David Bourget (Western Ontario)
David Chalmers (ANU, NYU)
Rafael De Clercq
Jack Alan Reynolds
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Synthese 176 (3):447 - 462 (2010)
Beliefs can be evaluated from a number of perspectives. Epistemic evaluation involves epistemic standards and appropriate epistemic goals. On a truthconducive account of epistemic justification, a justified belief is one that serves the goal of believing truths and avoiding falsehoods. Beliefs are also prompted by nonepistemic reasons. This raises the question of whether, say, the pragmatic benefits of a belief are able to rationalize it. In this paper, after criticizing certain responses to this question, I shall argue that, as far as beliefs are concerned, justification has an essentially epistemic character. This conclusion is then qualified by considering the conditions under which pragmatic consequences of a belief can be epistemically relevant.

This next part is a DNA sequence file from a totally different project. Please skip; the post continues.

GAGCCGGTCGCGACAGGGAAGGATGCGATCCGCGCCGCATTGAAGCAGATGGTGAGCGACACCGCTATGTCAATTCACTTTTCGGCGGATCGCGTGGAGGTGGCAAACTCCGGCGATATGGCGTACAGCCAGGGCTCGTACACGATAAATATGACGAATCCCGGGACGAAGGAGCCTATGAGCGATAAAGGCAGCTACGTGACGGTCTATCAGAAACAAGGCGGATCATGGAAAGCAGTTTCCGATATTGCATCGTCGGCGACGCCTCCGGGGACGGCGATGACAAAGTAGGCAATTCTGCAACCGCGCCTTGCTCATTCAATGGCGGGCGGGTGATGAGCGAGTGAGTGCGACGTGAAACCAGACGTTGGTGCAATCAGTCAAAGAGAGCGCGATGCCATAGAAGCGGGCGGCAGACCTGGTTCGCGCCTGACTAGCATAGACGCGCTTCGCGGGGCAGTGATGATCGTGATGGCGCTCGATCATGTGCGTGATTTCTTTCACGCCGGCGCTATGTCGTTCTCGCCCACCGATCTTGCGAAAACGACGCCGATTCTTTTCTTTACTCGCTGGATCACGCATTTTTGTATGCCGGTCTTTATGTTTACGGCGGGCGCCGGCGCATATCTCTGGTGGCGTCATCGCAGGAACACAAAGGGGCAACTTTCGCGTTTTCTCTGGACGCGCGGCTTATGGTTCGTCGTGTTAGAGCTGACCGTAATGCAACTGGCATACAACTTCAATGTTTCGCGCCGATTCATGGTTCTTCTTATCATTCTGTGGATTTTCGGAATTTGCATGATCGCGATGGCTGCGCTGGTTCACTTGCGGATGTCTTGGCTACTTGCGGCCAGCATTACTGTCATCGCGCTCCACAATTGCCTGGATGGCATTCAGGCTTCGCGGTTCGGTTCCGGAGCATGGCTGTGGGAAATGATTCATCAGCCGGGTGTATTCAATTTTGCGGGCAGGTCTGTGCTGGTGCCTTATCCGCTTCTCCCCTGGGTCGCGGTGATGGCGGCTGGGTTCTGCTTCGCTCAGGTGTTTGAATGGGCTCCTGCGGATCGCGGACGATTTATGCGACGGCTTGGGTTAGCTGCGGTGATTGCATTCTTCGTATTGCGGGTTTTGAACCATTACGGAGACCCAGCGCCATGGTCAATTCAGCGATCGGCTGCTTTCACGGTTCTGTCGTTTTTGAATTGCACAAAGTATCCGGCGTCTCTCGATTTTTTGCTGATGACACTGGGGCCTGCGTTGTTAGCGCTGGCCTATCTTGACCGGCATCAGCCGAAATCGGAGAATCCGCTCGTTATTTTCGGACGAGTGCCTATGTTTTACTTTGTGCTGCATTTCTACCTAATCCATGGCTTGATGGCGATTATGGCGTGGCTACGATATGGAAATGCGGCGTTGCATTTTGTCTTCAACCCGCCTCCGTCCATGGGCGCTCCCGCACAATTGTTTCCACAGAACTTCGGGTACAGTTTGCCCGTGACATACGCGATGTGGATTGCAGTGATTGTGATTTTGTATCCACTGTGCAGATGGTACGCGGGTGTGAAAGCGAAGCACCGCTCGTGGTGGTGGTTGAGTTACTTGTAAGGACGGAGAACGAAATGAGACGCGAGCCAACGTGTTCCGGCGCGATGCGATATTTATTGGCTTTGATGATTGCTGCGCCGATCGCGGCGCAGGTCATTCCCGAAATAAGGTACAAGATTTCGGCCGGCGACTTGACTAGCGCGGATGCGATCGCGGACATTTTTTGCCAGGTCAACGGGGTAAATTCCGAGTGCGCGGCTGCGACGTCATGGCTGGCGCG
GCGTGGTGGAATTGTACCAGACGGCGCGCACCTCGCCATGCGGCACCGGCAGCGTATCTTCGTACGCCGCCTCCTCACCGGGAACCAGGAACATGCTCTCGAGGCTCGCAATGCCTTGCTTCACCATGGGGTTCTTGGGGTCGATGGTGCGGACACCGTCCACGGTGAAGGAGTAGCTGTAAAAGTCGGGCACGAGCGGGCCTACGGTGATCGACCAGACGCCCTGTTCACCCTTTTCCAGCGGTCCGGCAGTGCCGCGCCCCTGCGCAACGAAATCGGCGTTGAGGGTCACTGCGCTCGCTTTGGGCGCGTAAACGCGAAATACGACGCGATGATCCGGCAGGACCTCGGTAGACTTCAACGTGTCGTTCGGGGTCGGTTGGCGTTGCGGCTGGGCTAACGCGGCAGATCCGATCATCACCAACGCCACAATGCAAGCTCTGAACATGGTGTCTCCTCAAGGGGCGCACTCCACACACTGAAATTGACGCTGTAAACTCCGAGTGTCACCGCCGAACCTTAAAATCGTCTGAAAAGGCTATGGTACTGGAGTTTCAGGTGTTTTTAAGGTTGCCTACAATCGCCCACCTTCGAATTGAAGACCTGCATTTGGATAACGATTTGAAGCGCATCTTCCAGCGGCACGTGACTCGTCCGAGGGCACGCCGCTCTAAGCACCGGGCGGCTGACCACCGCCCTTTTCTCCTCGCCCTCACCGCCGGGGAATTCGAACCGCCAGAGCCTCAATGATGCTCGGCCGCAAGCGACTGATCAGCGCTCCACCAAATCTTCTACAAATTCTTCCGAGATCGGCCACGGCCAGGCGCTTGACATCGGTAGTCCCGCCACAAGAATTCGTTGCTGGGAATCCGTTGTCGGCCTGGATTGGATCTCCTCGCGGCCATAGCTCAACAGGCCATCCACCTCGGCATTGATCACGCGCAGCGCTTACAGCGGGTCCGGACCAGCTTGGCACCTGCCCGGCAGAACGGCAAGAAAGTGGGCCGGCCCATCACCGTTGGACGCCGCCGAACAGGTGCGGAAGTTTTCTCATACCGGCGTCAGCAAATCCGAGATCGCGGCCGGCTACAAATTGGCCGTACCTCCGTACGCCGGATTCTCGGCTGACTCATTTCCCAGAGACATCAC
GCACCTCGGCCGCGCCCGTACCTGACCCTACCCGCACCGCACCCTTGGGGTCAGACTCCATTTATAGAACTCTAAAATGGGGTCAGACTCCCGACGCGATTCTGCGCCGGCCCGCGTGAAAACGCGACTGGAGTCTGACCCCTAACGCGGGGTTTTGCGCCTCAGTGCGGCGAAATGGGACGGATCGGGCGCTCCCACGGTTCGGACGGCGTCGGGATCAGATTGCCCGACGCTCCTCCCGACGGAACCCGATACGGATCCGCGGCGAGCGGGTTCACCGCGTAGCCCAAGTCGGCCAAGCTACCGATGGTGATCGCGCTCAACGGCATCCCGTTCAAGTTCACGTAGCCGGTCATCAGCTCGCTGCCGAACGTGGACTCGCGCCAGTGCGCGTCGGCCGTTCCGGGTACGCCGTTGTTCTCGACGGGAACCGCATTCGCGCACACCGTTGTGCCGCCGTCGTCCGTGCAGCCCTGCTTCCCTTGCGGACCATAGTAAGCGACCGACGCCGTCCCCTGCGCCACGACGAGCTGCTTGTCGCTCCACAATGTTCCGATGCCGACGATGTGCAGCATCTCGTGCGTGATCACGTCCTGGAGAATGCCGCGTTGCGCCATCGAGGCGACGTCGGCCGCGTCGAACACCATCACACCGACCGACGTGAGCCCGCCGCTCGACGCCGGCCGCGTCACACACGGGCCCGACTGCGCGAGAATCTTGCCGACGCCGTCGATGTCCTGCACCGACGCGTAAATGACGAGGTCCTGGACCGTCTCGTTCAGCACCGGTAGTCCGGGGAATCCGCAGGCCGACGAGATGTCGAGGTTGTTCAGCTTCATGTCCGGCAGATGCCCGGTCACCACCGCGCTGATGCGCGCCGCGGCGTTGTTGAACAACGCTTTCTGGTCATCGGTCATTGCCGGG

|Keywords||Epistemic reasons Pragmatic reasons Blamelessness Deontological justification Charity|
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References found in this work BETA
Laurence BonJour (1985). The Structure of Empirical Knowledge. Harvard University Press.
Gilbert Harman (1986). Change in View. MIT Press.
William P. Alston (1991). Perceiving God: The Epistemology of Religious Experience. Cornell University Press.
Thomas Kelly (2003). Epistemic Rationality as Instrumental Rationality: A Critique. Philosophy and Phenomenological Research 66 (3):612–640.
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